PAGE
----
As for the value for cost, it's hard to imagine another con where there are so many devoted readers, booksellers and librarians in one place. I always pay for the full registration, although there are one-day passes just for the signing. I believe for Teen Day (just YA authors) the fee is $30.00 per teen plus one adult chaperone. For adults, it's $99.00 but you get access to the full day of events.

I've been to two WorldCons, two World Horrors, two Thrillerfests, and any number of smaller cons. RT is like nothing you can imagine. It's book binging on an insane level, plus meeting 3,000 of your soon-to-be best friends in one spot. Everyone is happy to the point of chirpy. No other con compares, and I don't even try to anymore. RT is worth every penny, every year. :)

BenPanced
05-30-2014, 03:40 AM
An email I've received from Carol Stacy, Publisher of RT Book Reviews

(Mod note: email contents removed -- Kylabelle)

Sorry. It went out to everybody involved with the Book Fair, so I figured it was okay to post.

Summary:

1) RT was looking for a better way to handle the signings. They'd done the E-book, Independent Publishers, and Graphic Novel Expo separately for several years but just didn't get the same traffic as the separate Big Book Fair.
2) She conferred with several authors, commercially published, self-pub, and hybrid, on how they could improve the Expo traffic. The general consensus was have one big fair.
3) New Orleans was the first time they tried it. Lots of things didn't work, especially when the Fire Marshall appeared unannounced the day of the book fair and they had to change things that he had previously approved, including taking down directional signs and banners that helped people figure out where to go.
4) Because the signs and banners were removed, there was confusion on who was seated in which ballroom. Attendees got a road map that listed which author was seated in which row in which ballroom, but the Fire Marshall had the signs removed that pointed out which row was in which ballroom. Nobody directed traffic to go through the larger ballroom first. Carol Stacy, Publisher of RT Book Reviews, was personally doing the opposite and directing people to the smaller ballroom first, where the indie and self-pub authors were.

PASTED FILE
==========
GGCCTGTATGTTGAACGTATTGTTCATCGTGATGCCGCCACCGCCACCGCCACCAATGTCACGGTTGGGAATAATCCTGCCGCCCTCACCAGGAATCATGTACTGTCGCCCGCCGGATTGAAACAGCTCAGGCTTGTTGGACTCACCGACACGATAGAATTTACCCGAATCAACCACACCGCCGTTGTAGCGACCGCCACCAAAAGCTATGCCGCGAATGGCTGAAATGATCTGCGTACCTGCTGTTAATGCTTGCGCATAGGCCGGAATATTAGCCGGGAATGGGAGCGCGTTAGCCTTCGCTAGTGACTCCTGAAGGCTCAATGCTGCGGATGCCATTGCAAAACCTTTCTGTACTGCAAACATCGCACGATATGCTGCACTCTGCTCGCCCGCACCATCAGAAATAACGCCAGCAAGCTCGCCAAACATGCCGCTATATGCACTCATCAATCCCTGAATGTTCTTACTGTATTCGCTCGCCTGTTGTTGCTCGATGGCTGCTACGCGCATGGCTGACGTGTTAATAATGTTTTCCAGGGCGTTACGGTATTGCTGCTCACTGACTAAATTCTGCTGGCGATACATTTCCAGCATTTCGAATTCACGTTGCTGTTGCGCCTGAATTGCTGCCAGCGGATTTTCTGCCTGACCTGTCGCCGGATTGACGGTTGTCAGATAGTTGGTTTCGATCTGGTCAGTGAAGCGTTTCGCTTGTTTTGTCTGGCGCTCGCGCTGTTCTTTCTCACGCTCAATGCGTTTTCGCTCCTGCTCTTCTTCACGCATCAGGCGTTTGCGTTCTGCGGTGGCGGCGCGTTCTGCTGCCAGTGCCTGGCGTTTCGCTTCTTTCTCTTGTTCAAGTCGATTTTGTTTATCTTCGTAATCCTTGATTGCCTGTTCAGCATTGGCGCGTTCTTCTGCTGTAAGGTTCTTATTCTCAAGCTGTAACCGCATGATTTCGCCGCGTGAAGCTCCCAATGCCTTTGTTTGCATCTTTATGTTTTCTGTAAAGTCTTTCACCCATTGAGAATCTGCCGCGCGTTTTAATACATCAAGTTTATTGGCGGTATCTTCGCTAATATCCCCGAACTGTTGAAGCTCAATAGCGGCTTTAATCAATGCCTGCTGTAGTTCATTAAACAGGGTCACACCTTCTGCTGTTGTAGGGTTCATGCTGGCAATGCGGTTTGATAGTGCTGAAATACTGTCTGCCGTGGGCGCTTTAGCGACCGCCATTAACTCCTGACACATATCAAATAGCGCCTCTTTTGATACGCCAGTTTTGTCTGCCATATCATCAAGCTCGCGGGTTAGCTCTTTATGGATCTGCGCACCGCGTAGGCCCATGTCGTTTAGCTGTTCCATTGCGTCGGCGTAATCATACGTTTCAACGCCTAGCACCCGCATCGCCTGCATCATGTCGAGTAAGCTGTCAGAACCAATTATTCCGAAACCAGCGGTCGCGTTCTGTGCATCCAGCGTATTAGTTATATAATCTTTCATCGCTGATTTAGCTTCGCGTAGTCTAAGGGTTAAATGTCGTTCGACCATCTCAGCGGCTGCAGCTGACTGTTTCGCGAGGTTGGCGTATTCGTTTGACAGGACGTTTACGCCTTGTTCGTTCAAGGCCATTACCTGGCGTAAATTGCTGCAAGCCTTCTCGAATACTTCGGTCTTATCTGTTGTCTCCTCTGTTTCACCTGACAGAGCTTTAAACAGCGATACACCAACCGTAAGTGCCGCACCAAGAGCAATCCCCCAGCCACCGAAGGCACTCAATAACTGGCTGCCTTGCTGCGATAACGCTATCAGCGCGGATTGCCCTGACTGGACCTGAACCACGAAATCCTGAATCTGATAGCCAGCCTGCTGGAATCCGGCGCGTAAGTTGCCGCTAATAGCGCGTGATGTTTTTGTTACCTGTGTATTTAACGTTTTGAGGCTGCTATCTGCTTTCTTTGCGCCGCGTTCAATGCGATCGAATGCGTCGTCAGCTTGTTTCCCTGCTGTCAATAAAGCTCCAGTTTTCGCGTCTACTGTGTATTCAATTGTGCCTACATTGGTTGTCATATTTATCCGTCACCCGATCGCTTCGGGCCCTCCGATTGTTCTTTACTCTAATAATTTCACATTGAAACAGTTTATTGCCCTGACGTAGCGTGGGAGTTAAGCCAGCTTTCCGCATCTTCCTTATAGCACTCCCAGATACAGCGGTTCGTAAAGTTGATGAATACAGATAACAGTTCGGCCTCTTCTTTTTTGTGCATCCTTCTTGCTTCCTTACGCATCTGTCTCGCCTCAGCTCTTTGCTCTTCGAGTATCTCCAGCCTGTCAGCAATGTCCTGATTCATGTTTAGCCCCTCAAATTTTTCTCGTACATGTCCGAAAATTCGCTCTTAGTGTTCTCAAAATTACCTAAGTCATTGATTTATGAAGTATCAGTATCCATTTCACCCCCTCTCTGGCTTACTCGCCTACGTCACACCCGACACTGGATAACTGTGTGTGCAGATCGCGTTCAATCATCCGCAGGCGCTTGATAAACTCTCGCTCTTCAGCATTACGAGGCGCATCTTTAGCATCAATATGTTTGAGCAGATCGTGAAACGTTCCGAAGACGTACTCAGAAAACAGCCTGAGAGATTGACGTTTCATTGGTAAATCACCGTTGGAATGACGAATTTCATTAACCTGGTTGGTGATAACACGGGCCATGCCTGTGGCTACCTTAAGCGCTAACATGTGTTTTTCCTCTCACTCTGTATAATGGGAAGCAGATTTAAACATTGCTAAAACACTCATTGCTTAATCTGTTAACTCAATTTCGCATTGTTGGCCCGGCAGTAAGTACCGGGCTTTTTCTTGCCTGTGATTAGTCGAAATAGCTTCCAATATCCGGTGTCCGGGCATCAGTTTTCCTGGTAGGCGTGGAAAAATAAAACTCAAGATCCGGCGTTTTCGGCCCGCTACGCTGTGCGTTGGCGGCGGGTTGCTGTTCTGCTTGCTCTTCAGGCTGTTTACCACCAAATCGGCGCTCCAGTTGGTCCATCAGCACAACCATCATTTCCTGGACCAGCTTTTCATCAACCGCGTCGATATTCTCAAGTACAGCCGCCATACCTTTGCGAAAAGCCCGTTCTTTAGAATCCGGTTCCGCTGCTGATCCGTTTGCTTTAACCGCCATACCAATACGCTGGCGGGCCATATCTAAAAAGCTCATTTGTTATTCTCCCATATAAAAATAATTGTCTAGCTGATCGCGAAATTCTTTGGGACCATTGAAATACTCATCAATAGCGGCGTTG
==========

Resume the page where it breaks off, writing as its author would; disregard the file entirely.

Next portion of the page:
5) People weren't told to stand in line twice and make two separate purchases for their books. They were told the opposite to save a trip since books sold on consignment had price tags attached to the backs of the books and the bookseller had a handle on inventory.
6) Authors were seated according to the bookseller's criteria, based on "easy ordering from a distributor or publisher with a 40% discount, returns accepted with no additional cost to the bookseller for return shipping" (direct quote from the original email), to help him keep his books separate from the items brought in on consignment, not because of the rumored hierarchy of commercially published vs. indie/self-pub. Some independent presses met the criteria, so they were seated in the main ballroom; some commercially published authors brought in books that were out of print and no longer available from a distributor so they were seated in the smaller ballroom since they had to sell these books on consignment.
7) A volunteer mistakenly referred to the authors in the smaller ballroom as "aspiring authors". The organizers seriously regret this error.
8) But RT wants to make it work and is willing to listen to any suggestions, so email them and they'll take things into consideration.

Kylabelle
05-30-2014, 04:24 AM
That's all good information, but it's really not okay to post the entire email, sorry.

I'd very much appreciate it if you could summarize the main points and maybe share a couple of key excerpts?

I do gather she clarified all of the points of contention that have been expressed here, quite thoroughly, and asserted the intentions of RT to work out the issues before the next conference, which is great to learn, though not surprising to me at all. :)

Thanks much.